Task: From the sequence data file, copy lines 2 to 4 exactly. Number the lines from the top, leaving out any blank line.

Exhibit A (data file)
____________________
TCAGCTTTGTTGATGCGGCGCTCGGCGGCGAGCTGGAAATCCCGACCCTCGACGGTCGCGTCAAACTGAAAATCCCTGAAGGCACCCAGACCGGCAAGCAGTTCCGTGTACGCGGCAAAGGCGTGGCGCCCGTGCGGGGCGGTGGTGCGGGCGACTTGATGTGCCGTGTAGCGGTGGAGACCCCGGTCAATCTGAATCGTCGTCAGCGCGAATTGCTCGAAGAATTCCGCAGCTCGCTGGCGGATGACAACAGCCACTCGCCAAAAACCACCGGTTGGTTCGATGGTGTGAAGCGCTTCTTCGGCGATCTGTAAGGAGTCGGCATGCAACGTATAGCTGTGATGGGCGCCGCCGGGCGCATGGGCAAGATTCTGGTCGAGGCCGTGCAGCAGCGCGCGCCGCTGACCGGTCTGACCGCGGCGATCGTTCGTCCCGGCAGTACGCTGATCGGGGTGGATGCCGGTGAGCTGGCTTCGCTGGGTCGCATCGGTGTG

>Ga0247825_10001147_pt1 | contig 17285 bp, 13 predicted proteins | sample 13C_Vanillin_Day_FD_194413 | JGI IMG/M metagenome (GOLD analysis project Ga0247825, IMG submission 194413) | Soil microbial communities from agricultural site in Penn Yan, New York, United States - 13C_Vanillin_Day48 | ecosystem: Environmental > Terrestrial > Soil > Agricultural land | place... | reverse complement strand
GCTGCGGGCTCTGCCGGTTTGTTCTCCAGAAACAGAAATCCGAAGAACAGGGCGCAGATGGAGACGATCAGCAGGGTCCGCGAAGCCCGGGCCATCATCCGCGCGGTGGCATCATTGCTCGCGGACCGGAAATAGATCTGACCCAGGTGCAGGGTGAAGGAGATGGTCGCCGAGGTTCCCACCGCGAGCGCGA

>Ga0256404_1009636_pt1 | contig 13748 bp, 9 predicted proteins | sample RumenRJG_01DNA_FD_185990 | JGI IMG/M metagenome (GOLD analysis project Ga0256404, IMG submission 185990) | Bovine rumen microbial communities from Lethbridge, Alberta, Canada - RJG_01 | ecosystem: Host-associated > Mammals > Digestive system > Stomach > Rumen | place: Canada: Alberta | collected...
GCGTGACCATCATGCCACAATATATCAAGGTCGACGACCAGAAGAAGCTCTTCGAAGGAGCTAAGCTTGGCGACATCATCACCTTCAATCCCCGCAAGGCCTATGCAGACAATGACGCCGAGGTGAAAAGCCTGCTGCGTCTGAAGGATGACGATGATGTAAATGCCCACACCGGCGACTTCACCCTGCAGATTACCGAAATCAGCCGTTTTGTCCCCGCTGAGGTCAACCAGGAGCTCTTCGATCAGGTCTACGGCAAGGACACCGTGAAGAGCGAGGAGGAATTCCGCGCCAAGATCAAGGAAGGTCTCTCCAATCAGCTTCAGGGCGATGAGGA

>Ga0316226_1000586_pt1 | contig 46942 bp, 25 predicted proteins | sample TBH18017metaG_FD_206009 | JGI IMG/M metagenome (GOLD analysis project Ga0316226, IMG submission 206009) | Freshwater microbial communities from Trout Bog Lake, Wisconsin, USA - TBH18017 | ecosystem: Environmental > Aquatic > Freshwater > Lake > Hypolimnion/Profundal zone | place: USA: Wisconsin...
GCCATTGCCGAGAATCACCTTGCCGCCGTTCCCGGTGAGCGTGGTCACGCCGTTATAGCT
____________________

>Ga0247825_10001147_pt1 | contig 17285 bp, 13 predicted proteins | sample 13C_Vanillin_Day_FD_194413 | JGI IMG/M metagenome (GOLD analysis project Ga0247825, IMG submission 194413) | Soil microbial communities from agricultural site in Penn Yan, New York, United States - 13C_Vanillin_Day48 | ecosystem: Environmental > Terrestrial > Soil > Agricultural land | place... | reverse complement strand
GCTGCGGGCTCTGCCGGTTTGTTCTCCAGAAACAGAAATCCGAAGAACAGGGCGCAGATGGAGACGATCAGCAGGGTCCGCGAAGCCCGGGCCATCATCCGCGCGGTGGCATCATTGCTCGCGGACCGGAAATAGATCTGACCCAGGTGCAGGGTGAAGGAGATGGTCGCCGAGGTTCCCACCGCGAGCGCGA

>Ga0256404_1009636_pt1 | contig 13748 bp, 9 predicted proteins | sample RumenRJG_01DNA_FD_185990 | JGI IMG/M metagenome (GOLD analysis project Ga0256404, IMG submission 185990) | Bovine rumen microbial communities from Lethbridge, Alberta, Canada - RJG_01 | ecosystem: Host-associated > Mammals > Digestive system > Stomach > Rumen | place: Canada: Alberta | collected...